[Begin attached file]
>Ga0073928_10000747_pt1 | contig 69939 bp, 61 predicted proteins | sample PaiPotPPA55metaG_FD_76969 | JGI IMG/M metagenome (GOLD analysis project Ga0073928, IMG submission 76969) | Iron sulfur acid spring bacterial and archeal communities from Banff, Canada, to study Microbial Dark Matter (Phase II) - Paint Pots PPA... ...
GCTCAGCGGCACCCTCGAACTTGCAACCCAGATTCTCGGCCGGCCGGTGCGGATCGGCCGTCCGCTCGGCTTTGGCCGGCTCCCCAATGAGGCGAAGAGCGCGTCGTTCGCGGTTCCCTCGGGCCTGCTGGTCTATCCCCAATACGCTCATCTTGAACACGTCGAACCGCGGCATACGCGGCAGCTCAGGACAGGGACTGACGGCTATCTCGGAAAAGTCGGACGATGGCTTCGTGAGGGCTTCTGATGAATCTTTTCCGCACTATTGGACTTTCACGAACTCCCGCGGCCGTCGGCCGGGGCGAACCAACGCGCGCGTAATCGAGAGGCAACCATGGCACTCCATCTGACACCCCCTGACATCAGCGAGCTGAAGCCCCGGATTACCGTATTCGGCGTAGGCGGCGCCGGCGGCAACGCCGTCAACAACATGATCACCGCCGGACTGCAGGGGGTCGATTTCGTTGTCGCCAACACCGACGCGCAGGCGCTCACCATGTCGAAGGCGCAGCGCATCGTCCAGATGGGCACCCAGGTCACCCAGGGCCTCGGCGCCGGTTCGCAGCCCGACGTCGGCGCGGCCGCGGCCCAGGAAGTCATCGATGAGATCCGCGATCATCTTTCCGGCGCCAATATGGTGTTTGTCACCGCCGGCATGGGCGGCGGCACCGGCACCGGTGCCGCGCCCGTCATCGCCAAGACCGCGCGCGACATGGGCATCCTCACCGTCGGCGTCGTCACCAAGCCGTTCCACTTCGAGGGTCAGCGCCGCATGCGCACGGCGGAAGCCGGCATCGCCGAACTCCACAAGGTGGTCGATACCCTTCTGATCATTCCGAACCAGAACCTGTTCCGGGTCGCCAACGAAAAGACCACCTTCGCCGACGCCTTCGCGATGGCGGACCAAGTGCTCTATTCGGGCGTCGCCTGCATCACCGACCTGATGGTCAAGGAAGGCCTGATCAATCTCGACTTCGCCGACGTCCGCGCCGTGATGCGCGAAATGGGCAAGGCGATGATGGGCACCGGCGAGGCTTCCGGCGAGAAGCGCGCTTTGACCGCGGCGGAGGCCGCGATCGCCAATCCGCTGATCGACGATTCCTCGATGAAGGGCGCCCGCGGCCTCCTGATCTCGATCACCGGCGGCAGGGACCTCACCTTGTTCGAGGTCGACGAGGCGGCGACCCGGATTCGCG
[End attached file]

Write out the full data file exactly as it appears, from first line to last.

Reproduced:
>Ga0073928_10000747_pt1 | contig 69939 bp, 61 predicted proteins | sample PaiPotPPA55metaG_FD_76969 | JGI IMG/M metagenome (GOLD analysis project Ga0073928, IMG submission 76969) | Iron sulfur acid spring bacterial and archeal communities from Banff, Canada, to study Microbial Dark Matter (Phase II) - Paint Pots PPA... ...
GCTCAGCGGCACCCTCGAACTTGCAACCCAGATTCTCGGCCGGCCGGTGCGGATCGGCCGTCCGCTCGGCTTTGGCCGGCTCCCCAATGAGGCGAAGAGCGCGTCGTTCGCGGTTCCCTCGGGCCTGCTGGTCTATCCCCAATACGCTCATCTTGAACACGTCGAACCGCGGCATACGCGGCAGCTCAGGACAGGGACTGACGGCTATCTCGGAAAAGTCGGACGATGGCTTCGTGAGGGCTTCTGATGAATCTTTTCCGCACTATTGGACTTTCACGAACTCCCGCGGCCGTCGGCCGGGGCGAACCAACGCGCGCGTAATCGAGAGGCAACCATGGCACTCCATCTGACACCCCCTGACATCAGCGAGCTGAAGCCCCGGATTACCGTATTCGGCGTAGGCGGCGCCGGCGGCAACGCCGTCAACAACATGATCACCGCCGGACTGCAGGGGGTCGATTTCGTTGTCGCCAACACCGACGCGCAGGCGCTCACCATGTCGAAGGCGCAGCGCATCGTCCAGATGGGCACCCAGGTCACCCAGGGCCTCGGCGCCGGTTCGCAGCCCGACGTCGGCGCGGCCGCGGCCCAGGAAGTCATCGATGAGATCCGCGATCATCTTTCCGGCGCCAATATGGTGTTTGTCACCGCCGGCATGGGCGGCGGCACCGGCACCGGTGCCGCGCCCGTCATCGCCAAGACCGCGCGCGACATGGGCATCCTCACCGTCGGCGTCGTCACCAAGCCGTTCCACTTCGAGGGTCAGCGCCGCATGCGCACGGCGGAAGCCGGCATCGCCGAACTCCACAAGGTGGTCGATACCCTTCTGATCATTCCGAACCAGAACCTGTTCCGGGTCGCCAACGAAAAGACCACCTTCGCCGACGCCTTCGCGATGGCGGACCAAGTGCTCTATTCGGGCGTCGCCTGCATCACCGACCTGATGGTCAAGGAAGGCCTGATCAATCTCGACTTCGCCGACGTCCGCGCCGTGATGCGCGAAATGGGCAAGGCGATGATGGGCACCGGCGAGGCTTCCGGCGAGAAGCGCGCTTTGACCGCGGCGGAGGCCGCGATCGCCAATCCGCTGATCGACGATTCCTCGATGAAGGGCGCCCGCGGCCTCCTGATCTCGATCACCGGCGGCAGGGACCTCACCTTGTTCGAGGTCGACGAGGCGGCGACCCGGATTCGCG